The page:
This double-barrelled policy is nonsense, as its rough history thus far indicates. The Federal Court of Appeal examined the diligence with which the National Energy Board (NEB) approached its approval-in-principle of the building of the expanded pipeline to get more Tar Sands oil across to tidewater on the British Columbia coast where it could be shipped, at what Albertans believe would be a premium cost, to China, and although they said they had no power of judicial review of the NEB’s decision, they did challenge the Order-in-Council issued by the government by which approval for the pipeline was granted. They found the NEB attitude to the problem had been inadequate in two aspects.
For one thing, they discovered on examination something that every interested person in Canada could have told them years ago, that the process of consulting the indigenous communities lying along the way had amounted to little more than writing down notes about what the indigenous people said, and then throwing the notes away, in effect. This is no new discovery: this has been the norm throughout history. The only difference this time is that under guidelines agreed to by Canada when it finally adopted the Universal Declaration of the Rights of Indigenous People (UNDRIP), the government party is obligated to recognize that “states shall consult and cooperate in good faith with the indigenous peoples concerned… in order to obtain their free and informed consent prior to the approval of any project affecting their lands or territories and other resources,” and that this must apply “particularly” to the development, utilization or exploitation of mineral, water or other resources.
This concept of “free, prior and informed consent” of indigenous people in relation to any development proposed for their lands is the one provision from UNDRIP that has caught hold so far among the indigenous people of Canada, and it certainly is not something that could be denied by a government that came into office trumpeting how it was willing, able and indeed, determined, to re-conceive the entire relationship between government and indigenous peoples that has been, as one foreign journal recently described it, “Canada’s secret shame” for generations.
Indeed, as one person who has studied the historical record, and checked that out with dozens of visits to native communities and many discussions on the subject with indigenous people, I can say without hesitation that this has always been the most shameful aspect of Canadian history.
The Federal Court of Appeal found that the Government of Canada acted in good faith and formed an appropriate plan for consultation. However, at the last stage, the consultation itself, “Canada fell well short of the minimum requirements imposed by the case law of the Supreme Court of Canada.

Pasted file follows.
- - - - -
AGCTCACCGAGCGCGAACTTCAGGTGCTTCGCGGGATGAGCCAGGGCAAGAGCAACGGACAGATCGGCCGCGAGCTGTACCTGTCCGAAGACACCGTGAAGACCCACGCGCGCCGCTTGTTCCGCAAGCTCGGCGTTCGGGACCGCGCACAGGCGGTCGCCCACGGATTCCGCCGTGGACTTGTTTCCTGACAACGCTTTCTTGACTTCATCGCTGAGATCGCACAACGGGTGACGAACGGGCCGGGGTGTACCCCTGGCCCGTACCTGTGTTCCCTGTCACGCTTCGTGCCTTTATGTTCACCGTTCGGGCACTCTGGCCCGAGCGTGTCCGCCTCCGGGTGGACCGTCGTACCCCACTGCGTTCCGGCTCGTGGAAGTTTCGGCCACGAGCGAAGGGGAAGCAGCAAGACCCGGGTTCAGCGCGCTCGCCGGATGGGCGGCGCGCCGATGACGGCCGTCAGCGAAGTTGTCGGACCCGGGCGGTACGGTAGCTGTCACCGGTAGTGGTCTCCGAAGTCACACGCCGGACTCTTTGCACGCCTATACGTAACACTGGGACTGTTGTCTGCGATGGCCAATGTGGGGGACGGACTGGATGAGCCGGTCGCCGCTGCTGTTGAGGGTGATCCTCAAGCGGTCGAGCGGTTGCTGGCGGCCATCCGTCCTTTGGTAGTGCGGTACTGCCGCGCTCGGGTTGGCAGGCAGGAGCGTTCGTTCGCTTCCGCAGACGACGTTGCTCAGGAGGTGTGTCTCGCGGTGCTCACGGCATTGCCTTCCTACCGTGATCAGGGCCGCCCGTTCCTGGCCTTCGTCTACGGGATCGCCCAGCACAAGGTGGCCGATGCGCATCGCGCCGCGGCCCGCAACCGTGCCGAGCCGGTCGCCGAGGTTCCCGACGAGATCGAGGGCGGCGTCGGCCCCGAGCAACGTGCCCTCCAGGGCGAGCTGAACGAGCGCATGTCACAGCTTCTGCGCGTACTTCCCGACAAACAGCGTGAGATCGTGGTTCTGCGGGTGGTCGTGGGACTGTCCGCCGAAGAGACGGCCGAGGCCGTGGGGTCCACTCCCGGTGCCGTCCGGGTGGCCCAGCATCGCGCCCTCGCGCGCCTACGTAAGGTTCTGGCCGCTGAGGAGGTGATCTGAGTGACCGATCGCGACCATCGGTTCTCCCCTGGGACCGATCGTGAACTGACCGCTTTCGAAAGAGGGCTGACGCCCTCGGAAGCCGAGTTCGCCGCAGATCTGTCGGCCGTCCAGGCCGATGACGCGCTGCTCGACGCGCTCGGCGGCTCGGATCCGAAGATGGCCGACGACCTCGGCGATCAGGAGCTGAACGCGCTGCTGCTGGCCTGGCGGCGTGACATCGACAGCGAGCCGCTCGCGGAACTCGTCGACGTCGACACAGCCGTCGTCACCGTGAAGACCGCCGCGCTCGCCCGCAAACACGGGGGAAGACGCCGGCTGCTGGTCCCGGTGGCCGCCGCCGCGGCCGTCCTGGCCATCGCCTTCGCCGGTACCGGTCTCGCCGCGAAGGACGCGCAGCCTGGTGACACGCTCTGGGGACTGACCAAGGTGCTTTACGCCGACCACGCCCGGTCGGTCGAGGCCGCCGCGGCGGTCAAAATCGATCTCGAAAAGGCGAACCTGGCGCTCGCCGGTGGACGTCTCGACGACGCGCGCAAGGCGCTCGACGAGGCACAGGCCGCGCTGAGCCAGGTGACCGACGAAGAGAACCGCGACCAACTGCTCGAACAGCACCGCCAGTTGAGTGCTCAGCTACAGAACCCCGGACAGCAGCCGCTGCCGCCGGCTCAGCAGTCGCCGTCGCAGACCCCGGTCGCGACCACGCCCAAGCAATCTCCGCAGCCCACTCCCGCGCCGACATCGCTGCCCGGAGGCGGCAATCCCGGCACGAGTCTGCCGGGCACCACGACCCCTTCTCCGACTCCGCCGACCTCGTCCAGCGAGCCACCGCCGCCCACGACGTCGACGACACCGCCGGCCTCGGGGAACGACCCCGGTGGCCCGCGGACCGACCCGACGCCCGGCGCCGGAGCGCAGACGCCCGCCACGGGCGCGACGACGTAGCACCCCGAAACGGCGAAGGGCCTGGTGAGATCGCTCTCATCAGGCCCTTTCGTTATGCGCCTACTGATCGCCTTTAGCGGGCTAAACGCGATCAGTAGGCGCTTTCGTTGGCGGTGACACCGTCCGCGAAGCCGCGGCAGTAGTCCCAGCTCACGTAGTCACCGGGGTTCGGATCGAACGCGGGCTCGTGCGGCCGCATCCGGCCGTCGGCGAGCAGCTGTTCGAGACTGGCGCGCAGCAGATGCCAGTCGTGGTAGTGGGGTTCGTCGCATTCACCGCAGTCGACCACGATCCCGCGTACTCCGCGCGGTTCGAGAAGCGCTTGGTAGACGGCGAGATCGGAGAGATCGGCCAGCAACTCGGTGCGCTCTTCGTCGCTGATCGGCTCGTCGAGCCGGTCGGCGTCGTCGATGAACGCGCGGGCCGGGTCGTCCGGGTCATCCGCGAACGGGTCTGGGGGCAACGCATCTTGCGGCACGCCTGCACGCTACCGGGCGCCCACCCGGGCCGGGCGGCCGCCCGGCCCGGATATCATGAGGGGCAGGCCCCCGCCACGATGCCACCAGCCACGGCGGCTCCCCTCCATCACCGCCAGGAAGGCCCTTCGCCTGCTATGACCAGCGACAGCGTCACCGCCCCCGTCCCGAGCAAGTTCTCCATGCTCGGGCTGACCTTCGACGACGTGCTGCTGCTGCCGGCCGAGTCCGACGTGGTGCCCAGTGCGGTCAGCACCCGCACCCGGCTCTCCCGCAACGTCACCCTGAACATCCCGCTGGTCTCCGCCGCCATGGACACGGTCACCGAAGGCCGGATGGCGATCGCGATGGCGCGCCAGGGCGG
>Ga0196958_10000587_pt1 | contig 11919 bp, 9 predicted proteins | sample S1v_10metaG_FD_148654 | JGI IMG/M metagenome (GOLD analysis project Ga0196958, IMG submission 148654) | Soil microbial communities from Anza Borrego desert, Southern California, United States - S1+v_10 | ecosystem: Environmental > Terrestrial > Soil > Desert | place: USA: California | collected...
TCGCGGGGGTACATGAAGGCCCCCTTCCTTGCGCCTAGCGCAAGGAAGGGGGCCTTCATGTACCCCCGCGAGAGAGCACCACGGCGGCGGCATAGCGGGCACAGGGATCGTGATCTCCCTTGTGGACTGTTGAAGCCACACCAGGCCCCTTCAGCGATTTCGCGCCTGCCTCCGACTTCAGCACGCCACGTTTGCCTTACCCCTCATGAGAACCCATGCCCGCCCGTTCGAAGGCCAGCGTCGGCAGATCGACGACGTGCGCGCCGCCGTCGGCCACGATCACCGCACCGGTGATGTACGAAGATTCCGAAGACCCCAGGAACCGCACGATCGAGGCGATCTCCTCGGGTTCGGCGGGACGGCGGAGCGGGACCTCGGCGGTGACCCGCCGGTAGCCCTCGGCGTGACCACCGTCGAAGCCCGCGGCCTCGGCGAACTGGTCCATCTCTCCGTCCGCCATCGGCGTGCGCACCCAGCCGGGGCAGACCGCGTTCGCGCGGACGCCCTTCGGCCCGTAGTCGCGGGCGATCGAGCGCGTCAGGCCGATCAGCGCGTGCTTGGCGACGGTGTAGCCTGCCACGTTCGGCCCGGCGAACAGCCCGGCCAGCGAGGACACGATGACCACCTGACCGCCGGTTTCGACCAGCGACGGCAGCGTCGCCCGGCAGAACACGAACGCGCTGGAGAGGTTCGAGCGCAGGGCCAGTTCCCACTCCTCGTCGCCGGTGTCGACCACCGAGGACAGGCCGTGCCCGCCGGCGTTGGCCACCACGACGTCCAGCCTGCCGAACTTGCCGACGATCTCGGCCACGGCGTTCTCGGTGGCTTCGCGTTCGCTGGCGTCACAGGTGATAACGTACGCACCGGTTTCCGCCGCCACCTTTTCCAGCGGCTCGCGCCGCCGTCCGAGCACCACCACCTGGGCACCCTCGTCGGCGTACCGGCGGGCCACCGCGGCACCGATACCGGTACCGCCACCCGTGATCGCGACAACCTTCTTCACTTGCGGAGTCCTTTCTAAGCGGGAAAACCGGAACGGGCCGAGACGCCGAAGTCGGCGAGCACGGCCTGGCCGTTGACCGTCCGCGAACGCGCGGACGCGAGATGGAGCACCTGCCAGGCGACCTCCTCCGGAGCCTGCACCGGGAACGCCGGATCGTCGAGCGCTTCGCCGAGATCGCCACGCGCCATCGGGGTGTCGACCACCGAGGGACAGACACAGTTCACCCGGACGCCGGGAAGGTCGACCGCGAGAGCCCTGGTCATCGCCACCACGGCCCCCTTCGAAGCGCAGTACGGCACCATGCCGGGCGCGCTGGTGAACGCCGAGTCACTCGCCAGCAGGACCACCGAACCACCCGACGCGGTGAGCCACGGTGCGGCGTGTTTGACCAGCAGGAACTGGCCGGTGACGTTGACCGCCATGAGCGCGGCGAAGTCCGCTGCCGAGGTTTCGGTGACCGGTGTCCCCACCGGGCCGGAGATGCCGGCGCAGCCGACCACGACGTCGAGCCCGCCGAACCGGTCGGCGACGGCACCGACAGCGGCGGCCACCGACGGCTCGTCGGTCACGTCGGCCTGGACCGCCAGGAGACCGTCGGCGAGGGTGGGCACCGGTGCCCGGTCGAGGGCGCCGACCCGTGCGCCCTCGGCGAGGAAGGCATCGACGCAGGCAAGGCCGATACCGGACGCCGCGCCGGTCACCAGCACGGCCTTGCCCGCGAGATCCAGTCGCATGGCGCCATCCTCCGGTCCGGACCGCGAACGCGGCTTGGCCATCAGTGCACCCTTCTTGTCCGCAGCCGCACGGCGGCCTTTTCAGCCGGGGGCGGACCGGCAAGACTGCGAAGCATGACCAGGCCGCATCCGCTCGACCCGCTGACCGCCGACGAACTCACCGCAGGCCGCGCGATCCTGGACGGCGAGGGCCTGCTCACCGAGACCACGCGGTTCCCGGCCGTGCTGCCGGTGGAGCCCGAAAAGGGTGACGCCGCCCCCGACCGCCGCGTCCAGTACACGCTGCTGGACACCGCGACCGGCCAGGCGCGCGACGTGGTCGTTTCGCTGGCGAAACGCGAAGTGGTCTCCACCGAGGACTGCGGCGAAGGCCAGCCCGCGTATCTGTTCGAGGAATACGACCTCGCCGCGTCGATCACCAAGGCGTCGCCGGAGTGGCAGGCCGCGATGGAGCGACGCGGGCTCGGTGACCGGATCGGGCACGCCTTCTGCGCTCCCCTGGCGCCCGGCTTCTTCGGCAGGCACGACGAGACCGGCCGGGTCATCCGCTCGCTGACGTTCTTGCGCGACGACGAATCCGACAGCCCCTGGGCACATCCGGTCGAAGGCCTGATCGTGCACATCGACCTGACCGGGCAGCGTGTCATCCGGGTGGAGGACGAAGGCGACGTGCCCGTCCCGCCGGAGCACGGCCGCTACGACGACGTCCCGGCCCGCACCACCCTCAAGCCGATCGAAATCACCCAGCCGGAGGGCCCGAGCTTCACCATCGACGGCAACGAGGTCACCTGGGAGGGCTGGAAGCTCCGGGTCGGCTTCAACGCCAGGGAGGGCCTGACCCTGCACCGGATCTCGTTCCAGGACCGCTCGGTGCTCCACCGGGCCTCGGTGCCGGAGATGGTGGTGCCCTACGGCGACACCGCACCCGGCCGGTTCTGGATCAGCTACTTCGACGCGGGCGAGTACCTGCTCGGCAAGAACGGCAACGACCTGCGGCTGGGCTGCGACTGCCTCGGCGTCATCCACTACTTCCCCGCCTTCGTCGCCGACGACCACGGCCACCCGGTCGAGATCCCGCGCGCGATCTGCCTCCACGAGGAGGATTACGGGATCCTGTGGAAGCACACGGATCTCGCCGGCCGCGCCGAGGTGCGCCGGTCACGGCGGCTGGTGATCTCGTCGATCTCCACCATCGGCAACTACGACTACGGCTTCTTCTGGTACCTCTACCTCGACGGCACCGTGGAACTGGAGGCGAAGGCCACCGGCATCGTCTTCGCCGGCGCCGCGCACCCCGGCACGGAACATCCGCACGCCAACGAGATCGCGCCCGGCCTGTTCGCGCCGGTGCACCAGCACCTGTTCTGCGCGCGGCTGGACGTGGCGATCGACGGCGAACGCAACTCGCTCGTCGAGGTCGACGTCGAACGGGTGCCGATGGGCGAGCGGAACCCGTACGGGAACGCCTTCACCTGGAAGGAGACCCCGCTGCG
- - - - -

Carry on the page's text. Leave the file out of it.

“The Government of Canada was required to engage in a considered, meaningful two-way dialogue. However, for the most part, Canada’s representatives limited their mandate to listening to and recording
the concerns of the Indigenous applicants and then transmitting those concerns to the decision-makers. On the whole, the record does not disclose responsive, considered and meaningful dialogue coming back
from Canada in response to the concerns expressed by the Indigenous applicants. The law requires Canada to do more than receive and record concerns and complaints.”
To my mind, this is a stinging response to an attitude that, as I have outlined above, has always existed --- one of treating the indigenous people --- as was once the official position --- as wards of state with the status of children.
But there was a second part of the NEB’s inadequacy, neatly summarized by the Court in its judgment that although the NEB had concluded that project-related tanker traffic would have negative adverse effects on the resident population of killer whales, nevertheless they had advised the government that the project was not likely to cause significant adverse environmental effects. “The unjustified exclusion of project-related marine shipping from the definition of the project rendered the Board’s report impermissibly flawed,” Court said in judgment. The report did not give the Governor in Council the information and assessments it needed in order to properly assess the public interest, including the project’s environmental effects—matters it was legally obligated to assess.”
Canadian environmentalists must have been waiting for decades to read a judgment like this in relation to what has always seemed to be an untouchable NEB.
This judgment caused the company that was proposing to build the new pipeline to withdraw, leaving the federal government as a face-saving measure to buy the existing pipeline for $4.5 billion, along with the obligation to build the new section, if once it is approved, for another estimated $9 billion.
I intended to get on to Mr, Kenny, the little weasel who has taken over Alberta, a politician we have already seen at work in the Harper federal cabinet, now eagerly whipping up the Alberta people against the rest of the country, to ensure his election. And along with him, Mr. Ford, the idiot elected by the people of Ontario. But I will have plenty of opportunity in future so I leave it here for the moment.